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5 April 2007updated 27 Sep 2015 5:44am

Growing up a Cherokee

The importance of family life and of knowing when you are rich

By Kathy Van Buskirk

Growing up as Cherokee children we didn’t know that we were different from any other person. Although we did not have much in the way of money for food or other items needed to take care of a family of 8 children (6 girls and 2 boys) we did the best we knew how.

The only one that worked was our father, our mother stayed home to take care of us kids. This was very common with most families in the late 50’s and 60’s – the time frame in which we were born. There was always a lot of love in our home, and religion has always filled a big part of our lives. Our father was a minister in one of the local churches; there was a lot of faith and I believe most of our surrounding communities were that way.

There are a lot of Cherokees that live in our town and all those we know were considered poor people although we did not know what this meant at the time. With our father being the only provider in the home, we never had to do without. We always had a home, a vehicle to drive and food although it may not have been the best it was great to us.

Most of the Cherokee families that I knew were in the same position as we were. We all went to church together in our town or in the surrounding churches nearby. We always went to church and as a child I was baptized at the age of 8 years, and I believe from that time on I was fully aware of God, Jesus or what we Cherokee people call U-ne-tla-nv.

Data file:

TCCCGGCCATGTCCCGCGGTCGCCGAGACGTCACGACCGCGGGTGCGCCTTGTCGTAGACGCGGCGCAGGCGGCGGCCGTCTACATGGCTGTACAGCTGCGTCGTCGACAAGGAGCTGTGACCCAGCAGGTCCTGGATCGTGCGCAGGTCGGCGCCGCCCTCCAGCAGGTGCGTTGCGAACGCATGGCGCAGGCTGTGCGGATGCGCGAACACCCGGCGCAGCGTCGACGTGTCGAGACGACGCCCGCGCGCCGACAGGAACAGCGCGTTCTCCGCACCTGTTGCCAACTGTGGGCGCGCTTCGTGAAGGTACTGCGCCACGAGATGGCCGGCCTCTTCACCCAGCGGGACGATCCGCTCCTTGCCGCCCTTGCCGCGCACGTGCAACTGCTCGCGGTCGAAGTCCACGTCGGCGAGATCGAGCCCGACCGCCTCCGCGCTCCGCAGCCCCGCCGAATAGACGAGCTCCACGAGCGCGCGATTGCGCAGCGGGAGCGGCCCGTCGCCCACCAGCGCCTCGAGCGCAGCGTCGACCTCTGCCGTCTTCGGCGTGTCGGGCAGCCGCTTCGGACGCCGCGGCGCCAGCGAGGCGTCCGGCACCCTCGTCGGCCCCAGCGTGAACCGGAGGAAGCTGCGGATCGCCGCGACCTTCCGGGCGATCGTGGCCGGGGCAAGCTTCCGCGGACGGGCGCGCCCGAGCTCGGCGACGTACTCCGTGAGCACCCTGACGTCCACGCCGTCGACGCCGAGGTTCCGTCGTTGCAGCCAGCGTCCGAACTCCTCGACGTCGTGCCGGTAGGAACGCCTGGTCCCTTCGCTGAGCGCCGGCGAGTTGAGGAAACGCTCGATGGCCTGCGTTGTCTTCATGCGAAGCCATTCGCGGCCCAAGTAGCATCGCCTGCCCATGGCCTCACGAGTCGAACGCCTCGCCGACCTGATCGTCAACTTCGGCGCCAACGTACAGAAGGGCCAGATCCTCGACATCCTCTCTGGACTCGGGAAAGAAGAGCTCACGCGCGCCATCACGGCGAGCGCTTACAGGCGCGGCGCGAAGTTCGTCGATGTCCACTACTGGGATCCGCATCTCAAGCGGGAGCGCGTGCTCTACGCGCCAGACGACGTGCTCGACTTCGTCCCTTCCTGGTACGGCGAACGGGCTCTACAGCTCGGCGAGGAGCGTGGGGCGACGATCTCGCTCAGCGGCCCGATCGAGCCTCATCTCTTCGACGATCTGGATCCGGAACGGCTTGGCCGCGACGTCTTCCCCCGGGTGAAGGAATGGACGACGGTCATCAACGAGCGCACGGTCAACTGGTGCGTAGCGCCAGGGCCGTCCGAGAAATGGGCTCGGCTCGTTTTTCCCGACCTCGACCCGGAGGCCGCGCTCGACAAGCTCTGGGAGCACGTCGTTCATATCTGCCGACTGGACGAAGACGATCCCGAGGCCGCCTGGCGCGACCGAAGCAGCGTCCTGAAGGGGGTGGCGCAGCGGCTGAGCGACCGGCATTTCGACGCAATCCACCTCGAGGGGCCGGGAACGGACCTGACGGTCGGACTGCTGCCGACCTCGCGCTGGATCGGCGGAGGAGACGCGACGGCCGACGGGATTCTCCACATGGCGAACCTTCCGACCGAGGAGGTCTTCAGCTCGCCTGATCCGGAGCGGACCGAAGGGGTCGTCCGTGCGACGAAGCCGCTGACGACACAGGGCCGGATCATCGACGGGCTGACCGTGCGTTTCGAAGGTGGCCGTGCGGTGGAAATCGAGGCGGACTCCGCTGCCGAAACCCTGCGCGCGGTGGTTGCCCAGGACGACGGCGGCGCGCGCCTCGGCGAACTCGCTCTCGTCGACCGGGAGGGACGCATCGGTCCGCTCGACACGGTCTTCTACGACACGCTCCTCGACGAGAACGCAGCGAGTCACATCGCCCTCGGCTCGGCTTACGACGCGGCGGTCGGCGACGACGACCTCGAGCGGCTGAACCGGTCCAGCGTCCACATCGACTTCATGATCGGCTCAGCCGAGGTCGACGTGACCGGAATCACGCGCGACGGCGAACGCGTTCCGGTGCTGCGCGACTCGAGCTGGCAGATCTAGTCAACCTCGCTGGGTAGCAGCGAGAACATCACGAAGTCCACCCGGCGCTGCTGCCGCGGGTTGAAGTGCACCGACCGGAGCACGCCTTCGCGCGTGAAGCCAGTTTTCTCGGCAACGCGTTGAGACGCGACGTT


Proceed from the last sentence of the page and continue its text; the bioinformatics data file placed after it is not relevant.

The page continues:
Today I look back and think what a wonderful childhood we had and how much love our parents had for us, although we never heard them say ‘I love you’, mom would always say I care for you all the same, which in her native language meant the same thing as I love you.

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Not very many families raise that many children anymore. It’s as though they could not do it in today’s society, with the cost of living being so high. These days it is very difficult for only one person of the home to be the provider, and raise their children.

In the Cherokee society we still take care of each other because we feel we are all one family; you may see a son or daughter along with their spouses and children, living with mom and dad and even grandparents, in the same household taking care of each other.

The faith is always there and very strong, that is why our family made it as well as we did in our younger days. Even today, my husband and I who have two children are a working family, we still do not have much, but that is okay. We have always been taught that our needs will be met, and that is instilled in our hearts. I know that is not just the Cherokees, but other people as well have been taught that way. That is really something to know, our faith and what we teach our children today are going to be our teachers of tomorrow and in my family God is number one!

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